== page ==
By Stephen E. Ambrose
Within the early morning hours of June 6, 1944, a small detachment of British airborne troops stormed the German safeguard forces and cleared the path for the Allied invasion of Europe. Pegasus Bridge used to be the 1st engagement of D-Day, the turning aspect of worldwide warfare II. This gripping account of it by means of acclaimed writer Stephen Ambrose brings to lifestyles a bold project so the most important that, had it been unsuccessful, the whole Normandy invasion may need failed. Ambrose strains every one step of the arrangements over many months to the minute-by-minute pleasure of the hand-to-hand confrontations at the bridge. this can be a tale of heroism and cowardice, kindness and brutality -- the stuff of all nice adventures.
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Extra resources for Pegasus Bridge: June 6, 1944
If he ran into a tree, or an anti-glider pole, he would be dead, his passengers too injured or stunned to carry out their task. And the parachute worried him, too. It was in the back of the glider, held in place by Corporal Bailey. Wallwork had agreed to add the parachute at the last minute, because his Horsa was so overloaded and Howard refused to remove one more round of ammunition. The idea was that the arrester parachute would provide a safer, quicker stop. Wallwork feared that it would throw him into a nose-dive.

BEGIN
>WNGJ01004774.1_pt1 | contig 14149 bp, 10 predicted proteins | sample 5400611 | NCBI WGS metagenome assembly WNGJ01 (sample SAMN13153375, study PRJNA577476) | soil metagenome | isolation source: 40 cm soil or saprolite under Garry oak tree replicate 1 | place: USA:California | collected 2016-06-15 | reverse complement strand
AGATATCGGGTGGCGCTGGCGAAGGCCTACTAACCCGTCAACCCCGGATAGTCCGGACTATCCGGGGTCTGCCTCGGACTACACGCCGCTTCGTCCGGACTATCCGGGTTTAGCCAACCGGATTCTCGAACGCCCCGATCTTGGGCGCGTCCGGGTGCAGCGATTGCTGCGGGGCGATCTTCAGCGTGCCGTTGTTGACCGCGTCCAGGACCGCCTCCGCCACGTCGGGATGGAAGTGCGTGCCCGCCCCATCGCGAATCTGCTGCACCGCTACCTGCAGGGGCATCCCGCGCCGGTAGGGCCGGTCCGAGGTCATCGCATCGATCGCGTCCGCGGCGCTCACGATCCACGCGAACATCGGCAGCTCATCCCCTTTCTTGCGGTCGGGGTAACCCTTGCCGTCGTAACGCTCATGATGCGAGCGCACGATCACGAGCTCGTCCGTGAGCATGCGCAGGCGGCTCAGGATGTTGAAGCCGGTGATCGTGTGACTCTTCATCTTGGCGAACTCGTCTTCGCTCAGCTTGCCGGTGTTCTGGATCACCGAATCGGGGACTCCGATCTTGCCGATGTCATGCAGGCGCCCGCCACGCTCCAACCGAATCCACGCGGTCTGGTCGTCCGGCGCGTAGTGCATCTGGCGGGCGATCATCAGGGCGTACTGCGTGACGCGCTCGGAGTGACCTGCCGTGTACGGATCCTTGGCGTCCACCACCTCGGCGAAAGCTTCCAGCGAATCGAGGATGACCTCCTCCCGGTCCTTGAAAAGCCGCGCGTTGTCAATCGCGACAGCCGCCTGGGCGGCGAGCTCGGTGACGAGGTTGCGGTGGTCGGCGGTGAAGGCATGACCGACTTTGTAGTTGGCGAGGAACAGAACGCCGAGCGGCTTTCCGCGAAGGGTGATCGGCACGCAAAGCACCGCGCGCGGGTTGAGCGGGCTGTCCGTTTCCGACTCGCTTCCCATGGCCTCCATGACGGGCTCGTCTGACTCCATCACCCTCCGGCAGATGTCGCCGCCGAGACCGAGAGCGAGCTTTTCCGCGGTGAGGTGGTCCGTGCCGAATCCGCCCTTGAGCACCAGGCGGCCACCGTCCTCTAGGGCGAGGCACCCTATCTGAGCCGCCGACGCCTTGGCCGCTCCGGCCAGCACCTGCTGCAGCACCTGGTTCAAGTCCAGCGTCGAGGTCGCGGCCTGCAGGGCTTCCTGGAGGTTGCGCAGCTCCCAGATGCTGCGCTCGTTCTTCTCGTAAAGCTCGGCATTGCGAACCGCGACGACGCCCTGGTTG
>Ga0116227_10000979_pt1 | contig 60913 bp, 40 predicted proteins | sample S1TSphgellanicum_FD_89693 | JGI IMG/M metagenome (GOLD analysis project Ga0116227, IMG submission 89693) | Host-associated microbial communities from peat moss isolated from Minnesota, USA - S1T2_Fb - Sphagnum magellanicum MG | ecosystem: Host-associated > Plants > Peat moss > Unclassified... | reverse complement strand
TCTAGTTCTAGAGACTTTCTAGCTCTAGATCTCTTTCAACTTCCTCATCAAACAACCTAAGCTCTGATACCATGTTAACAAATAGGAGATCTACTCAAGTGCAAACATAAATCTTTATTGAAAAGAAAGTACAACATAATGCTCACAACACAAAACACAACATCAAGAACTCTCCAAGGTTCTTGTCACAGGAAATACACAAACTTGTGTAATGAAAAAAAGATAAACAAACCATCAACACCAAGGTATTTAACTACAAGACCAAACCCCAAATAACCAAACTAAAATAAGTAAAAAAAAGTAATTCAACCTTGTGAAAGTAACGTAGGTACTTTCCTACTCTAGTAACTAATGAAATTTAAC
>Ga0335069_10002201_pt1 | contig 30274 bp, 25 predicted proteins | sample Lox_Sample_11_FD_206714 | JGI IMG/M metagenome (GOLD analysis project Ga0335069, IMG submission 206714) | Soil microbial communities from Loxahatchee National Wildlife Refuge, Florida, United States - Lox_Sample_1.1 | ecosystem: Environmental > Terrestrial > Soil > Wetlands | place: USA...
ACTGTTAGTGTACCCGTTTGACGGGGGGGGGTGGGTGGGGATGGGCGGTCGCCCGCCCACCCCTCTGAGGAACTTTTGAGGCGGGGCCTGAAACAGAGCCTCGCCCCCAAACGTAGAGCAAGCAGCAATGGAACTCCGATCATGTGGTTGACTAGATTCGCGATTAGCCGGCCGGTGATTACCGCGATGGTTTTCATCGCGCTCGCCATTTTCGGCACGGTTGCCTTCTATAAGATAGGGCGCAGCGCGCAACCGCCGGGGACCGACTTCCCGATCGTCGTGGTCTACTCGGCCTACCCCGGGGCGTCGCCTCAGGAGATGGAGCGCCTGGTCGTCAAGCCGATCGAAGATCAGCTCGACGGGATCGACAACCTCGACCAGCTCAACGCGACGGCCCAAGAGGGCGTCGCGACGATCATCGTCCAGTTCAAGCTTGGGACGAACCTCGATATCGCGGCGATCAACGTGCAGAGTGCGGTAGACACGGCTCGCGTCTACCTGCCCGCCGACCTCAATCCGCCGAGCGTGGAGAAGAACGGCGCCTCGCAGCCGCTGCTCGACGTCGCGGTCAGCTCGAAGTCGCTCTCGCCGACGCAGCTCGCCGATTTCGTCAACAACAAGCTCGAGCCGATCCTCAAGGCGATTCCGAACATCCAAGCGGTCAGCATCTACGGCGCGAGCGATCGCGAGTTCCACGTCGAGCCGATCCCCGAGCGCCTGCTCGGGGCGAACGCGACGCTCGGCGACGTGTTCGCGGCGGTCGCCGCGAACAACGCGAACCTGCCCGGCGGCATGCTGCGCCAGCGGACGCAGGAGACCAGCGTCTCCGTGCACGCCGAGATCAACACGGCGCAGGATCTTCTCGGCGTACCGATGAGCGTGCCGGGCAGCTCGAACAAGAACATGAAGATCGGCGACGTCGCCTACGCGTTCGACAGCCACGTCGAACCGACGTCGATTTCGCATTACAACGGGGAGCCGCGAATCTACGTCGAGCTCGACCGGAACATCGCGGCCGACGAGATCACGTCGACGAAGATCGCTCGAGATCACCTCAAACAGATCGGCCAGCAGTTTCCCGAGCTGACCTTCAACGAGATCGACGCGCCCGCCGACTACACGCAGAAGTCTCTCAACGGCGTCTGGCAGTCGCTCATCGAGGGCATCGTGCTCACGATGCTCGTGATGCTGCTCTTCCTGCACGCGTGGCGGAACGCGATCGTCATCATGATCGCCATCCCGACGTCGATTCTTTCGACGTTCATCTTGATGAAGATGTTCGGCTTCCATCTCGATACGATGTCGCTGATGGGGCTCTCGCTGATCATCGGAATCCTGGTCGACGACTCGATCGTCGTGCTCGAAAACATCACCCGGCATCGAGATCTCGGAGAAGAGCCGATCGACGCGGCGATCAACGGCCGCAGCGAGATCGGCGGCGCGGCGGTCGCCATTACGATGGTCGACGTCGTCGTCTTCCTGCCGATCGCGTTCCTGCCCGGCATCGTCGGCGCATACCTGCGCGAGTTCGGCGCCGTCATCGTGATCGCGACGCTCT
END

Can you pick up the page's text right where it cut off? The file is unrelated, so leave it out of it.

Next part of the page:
Lieutenant Brotheridge released his safety belt and leaned forward to open the door in front of them. The door slid up into the roof of the glider and Brotheridge accomplished this in one hefty swoop. It was a dicey business because Howard and Sergeant Oilis were hanging on to Brotheridge's equipment, and when the job was done, Brotheridge slumped back into his seat with a sigh of relief. Looking down, once the door was open, the men could see nothing but cloud. Still they grinned at each other, recalling the fifty-franc bet they had made as to who would be the first out of the glider.
These operations ran into heavy German opposition, but they did not put a significant strain on enemy manpower. Nor did they seriously weaken Germany's capacity to make war: indeed, German factories were producing tanks and guns at record rates by the spring of 1944. And their guns and tanks were the best in the world - as well they might be, given the Nazis' ability to draw on the expertise and resources of all Europe. In short, the Allied operations in the Mediterranean during 1942 and 1943 were more important for their political than their military results.